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I do not think it means what you think it means
Last week I shared a few of my favorite cultural run-ins involving language. However, I don't want to leave you all with the impression that Ugandans are the only ones who get tripped up while doing their best to communicate in a different language than the one they're accustomed to. Those of us from the other side of the pond sometimes have the same problem. You see, we tend to think that if we're speaking English and they're speaking English, then we're all on the same page, right?
We might not even be reading the same book. Almost any Englishman will happily tell you that Americans do not speak English. After living here for a year, I sometimes think they're right.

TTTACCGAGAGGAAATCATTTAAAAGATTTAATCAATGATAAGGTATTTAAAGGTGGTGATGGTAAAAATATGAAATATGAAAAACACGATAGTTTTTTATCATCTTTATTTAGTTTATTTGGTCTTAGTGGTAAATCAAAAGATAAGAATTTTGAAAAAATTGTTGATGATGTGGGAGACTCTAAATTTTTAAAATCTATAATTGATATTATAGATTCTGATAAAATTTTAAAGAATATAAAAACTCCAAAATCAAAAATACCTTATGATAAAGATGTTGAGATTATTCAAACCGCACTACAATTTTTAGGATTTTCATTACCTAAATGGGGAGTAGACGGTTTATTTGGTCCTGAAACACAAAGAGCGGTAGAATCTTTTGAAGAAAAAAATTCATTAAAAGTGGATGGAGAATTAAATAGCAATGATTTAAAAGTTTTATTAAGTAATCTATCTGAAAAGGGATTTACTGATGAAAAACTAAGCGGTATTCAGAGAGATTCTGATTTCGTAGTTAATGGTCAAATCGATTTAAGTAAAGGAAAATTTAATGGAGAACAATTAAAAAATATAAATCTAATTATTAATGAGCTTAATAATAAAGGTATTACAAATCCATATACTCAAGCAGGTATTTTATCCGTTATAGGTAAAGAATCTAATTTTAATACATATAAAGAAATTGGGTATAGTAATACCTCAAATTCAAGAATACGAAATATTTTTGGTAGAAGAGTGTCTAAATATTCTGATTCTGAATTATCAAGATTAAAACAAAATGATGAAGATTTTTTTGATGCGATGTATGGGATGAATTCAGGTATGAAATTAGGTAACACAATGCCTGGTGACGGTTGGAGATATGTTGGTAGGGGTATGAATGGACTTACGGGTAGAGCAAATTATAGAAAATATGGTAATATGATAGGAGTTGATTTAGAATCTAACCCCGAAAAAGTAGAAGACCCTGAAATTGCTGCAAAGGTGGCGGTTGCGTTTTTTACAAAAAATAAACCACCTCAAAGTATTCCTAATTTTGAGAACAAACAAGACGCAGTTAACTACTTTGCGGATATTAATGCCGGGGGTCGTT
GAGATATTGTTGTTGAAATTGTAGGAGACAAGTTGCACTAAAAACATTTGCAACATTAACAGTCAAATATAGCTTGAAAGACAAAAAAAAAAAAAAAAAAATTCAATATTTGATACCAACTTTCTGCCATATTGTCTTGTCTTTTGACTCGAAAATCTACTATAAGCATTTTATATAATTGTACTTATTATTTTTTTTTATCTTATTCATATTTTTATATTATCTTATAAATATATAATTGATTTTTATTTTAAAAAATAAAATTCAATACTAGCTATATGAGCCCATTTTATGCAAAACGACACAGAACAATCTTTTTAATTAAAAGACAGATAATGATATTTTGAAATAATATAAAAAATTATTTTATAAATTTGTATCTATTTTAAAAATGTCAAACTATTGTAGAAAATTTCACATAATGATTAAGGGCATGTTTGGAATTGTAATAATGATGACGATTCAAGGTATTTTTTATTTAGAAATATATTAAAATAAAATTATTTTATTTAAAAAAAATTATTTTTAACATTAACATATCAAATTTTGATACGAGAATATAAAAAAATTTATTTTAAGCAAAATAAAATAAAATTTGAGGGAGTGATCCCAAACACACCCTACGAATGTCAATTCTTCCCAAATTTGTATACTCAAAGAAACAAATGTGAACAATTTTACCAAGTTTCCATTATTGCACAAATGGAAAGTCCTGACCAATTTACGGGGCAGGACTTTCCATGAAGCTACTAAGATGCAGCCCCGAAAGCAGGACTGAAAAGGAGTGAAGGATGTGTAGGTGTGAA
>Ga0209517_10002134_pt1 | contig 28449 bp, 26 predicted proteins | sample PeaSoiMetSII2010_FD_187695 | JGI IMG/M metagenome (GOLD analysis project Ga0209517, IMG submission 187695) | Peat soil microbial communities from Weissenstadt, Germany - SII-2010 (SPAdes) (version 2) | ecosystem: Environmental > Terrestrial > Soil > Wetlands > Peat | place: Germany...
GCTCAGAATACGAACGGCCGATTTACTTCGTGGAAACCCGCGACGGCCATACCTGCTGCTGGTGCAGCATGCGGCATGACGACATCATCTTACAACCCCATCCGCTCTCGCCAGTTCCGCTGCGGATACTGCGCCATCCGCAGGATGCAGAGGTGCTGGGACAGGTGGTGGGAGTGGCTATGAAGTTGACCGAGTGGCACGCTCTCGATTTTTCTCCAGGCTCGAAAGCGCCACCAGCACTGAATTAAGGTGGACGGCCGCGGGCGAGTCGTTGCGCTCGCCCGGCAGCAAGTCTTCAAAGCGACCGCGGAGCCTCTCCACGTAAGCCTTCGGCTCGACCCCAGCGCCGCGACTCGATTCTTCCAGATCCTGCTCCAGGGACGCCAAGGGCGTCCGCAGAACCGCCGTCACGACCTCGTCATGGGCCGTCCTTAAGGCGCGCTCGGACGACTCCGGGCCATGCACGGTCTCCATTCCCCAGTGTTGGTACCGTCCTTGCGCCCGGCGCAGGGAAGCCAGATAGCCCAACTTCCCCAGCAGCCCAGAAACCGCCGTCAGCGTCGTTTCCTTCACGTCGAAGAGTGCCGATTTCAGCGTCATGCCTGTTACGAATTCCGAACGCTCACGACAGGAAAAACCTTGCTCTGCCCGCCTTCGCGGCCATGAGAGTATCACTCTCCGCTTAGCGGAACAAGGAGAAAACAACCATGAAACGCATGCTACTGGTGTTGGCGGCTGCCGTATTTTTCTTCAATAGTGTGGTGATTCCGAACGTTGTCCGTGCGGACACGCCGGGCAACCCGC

Case in point: A few weeks ago I was having an earnest conversation with Benard, one of the guards at the school compound. "Benard," I said, "I really wish you would take courses at MTI."
Big smile from Benard. "Maybe someday, Mama."
"No, really, Benard. I want you to go. You are so smart."
"Yes, Benard. You are very smart, and you should go to school."
Extremely puzzled look.
"Don't you believe you are smart? I do. I hope you will decide to go to school."
Downright confused look.
(Perhaps he's not as smart as I think he is?)
At this point, a friend standing nearby quietly said, "Mary Beth, I hope you realize you're saying he should go to school because he's a snappy dresser." Benard smiled and nodded, and everyone laughed while I turned a couple different shades of red and wished that one of the "hot dogs" (see previous post) would come drag me away. Score: British English 1; American English 0.